How to Change Anki’s Language

Update: I am happy to report that this entire article is now out of date. So long as you have a recent version, you can now change Anki’s language by simply going into the Preferences as shown in the pictures below.

change-anki-language

change-anki-language-japanese


Anki Language
Changing Anki’s Language. There is a way to get this, but it’s hidden!

Anki’s language can seem pretty much fixed. There is nowhere in the settings to change it.

So if you started with it in English as a newbie and now have a set of massive decks, it looks like you’re stuck with an English interface.

That can be pretty annoying once you have your computer’s system in Japanese, your browser in Japanese, your Kindle in Japanese, your smartphone and iPod interface in Japanese. This doll even worked out how to get the back end of this site into Japanese.

So it’s kind of ironic to have Anki, your biggest single Japanese learning tool (after VLC for anime, of course – that’s easy to put into Japanese), staring at you in English every day.

Fortunately, even though there is no obvious way to do it, and you have to use a slightly scary hack, it can be done.

How to Change Anki’s Language: Step by Step

1. Sync and quit Anki. If you don’t have an account to sync to, you are best advised to get one (they’re free).

2. OK. Here’s the scary bit. Read this carefully before you do anything.

What you have to do is get rid of Anki’s preferences file.

On a Windows system you will find this at:

C:Users…DocumentsAnkiprefs.db

On a Mac you will find it at:

~/Documents/Anki/prefs.db

But don’t delete the file. Rename it to, say, prefsold.db. That way if something goes horribly wrong you can go back to your original prefs file. You really are best advised to make copy the of entire Anki folder in a folder other than Documents. This is probably not necessary in most cases but it makes sure you are absolutely safe.

3. Restart Anki. It will start by asking you your language. Annoyingly, you don’t get the chance to change it at any other time, which is why you had to do this.

Anki will insist on syncing. Depending how big your decks are and how much audio you use (I use a ton with my Dolly Sentences Method), it can take a while.

4. Don’t panic. Once this is complete, everything may be all right but it may also not be. When I got to this point, my Anki interface language was in Japanese but my Japanese-named decks were suddenly in English. Anki had reverted to a very old state with very old versions of my decks. I still don’t know why (I’m just a doll), but it just about scared the paint off me. I have a ton of self-made audio cards and I’d rather not lose them.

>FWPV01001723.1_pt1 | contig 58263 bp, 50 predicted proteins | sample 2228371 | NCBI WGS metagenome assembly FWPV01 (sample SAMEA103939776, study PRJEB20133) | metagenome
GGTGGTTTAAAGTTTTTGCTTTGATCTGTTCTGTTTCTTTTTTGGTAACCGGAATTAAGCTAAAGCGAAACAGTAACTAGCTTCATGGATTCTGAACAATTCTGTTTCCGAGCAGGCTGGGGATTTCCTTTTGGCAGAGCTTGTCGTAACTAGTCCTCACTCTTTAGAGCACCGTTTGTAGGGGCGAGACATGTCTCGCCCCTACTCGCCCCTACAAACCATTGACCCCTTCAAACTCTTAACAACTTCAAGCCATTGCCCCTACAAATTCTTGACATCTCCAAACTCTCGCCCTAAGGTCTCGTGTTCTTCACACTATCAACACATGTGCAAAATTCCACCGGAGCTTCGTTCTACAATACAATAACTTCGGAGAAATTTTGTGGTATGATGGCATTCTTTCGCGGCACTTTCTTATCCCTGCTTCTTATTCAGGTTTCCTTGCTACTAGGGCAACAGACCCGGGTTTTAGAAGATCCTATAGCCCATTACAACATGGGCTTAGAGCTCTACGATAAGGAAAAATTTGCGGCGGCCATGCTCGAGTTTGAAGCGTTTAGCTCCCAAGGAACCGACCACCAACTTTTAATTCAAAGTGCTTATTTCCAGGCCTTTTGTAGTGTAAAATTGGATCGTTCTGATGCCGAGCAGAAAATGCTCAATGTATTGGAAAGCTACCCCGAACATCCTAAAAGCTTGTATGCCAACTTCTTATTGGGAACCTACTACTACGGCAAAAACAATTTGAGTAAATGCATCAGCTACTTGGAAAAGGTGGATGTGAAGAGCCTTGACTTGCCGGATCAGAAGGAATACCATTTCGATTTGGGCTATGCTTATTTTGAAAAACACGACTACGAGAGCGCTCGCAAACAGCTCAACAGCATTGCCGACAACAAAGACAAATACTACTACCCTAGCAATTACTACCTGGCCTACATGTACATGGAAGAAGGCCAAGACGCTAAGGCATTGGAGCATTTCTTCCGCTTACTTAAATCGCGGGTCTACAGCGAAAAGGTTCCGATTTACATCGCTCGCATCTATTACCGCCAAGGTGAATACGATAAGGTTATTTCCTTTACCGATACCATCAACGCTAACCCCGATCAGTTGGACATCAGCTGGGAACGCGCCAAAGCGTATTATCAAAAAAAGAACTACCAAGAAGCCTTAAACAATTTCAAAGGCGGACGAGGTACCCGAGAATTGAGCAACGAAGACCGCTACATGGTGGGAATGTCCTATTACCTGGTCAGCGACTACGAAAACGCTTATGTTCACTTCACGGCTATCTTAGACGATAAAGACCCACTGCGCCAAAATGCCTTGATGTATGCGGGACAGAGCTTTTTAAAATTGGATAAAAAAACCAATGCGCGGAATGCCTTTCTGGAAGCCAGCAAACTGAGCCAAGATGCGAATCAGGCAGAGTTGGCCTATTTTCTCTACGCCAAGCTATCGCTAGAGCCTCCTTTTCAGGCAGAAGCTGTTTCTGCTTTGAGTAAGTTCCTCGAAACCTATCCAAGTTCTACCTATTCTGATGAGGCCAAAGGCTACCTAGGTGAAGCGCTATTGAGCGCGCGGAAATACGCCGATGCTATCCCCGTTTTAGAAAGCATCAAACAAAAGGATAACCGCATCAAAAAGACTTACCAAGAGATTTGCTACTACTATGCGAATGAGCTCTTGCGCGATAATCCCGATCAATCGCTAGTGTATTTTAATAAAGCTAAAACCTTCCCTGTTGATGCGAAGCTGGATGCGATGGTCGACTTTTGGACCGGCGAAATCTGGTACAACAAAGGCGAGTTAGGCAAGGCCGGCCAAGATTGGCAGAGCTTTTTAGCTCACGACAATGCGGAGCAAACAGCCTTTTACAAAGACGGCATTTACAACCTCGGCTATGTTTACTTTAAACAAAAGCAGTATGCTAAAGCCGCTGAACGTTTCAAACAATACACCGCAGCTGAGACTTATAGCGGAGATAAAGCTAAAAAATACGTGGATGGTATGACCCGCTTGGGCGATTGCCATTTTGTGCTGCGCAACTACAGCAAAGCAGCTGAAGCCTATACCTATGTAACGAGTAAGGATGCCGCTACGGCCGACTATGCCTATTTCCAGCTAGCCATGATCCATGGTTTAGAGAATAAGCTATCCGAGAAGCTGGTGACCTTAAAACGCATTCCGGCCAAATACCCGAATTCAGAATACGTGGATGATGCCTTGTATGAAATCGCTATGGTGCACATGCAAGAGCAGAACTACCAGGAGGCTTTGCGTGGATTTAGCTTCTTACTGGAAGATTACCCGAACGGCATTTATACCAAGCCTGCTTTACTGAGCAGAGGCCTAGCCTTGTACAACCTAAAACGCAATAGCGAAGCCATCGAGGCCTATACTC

Don’t worry. I just synced again and everything was back to normal except in Japanese. Be sure to sync down, not up if you have to do a second sync. Anki won’t delete anything from your computer. But make sure you have the old prefs file to return to in case things do somehow get messed up.

This is how your Anki should now look:

Anki Language

I won’t talk you through the interface as you already know it. But if there’s anything in the screenshot you think might cause you a problem, make sure you make a note of it in your English version before you make the change. Going back is possible but probably not something you will be over-anxious to do!

Interestingly, if you are dabbling in J-J definitions this will give you a little push along the way. English definitions will feel decidedly out of place in your new all-Japanese Anki!

4 thoughts on “How to Change Anki’s Language

  1. Thanks for the instructions. A small addition, it is usually a good habit to rename backups by changing their extension, not just the first part of the name. Some programs load everything with a certain extension and can end up quite confused otherwise. .bak or .old are usual, but use whatever you want, as long as it is not a commonly program read one like .dll

  2. Though Anki does store everything inside one huge preference string in a Sqlite database, it looks like opening up the file in a text editor, searching for ‘defaultLang’ and changing ‘en’ below to ‘ja’ does the trick without needing to fully sync.

    1. Editing .db files is quite technical anyway. I think it requires a special editor and could mess things up if it went wrong. Would recommend sticking with the method in the article unless you really know what you are doing.

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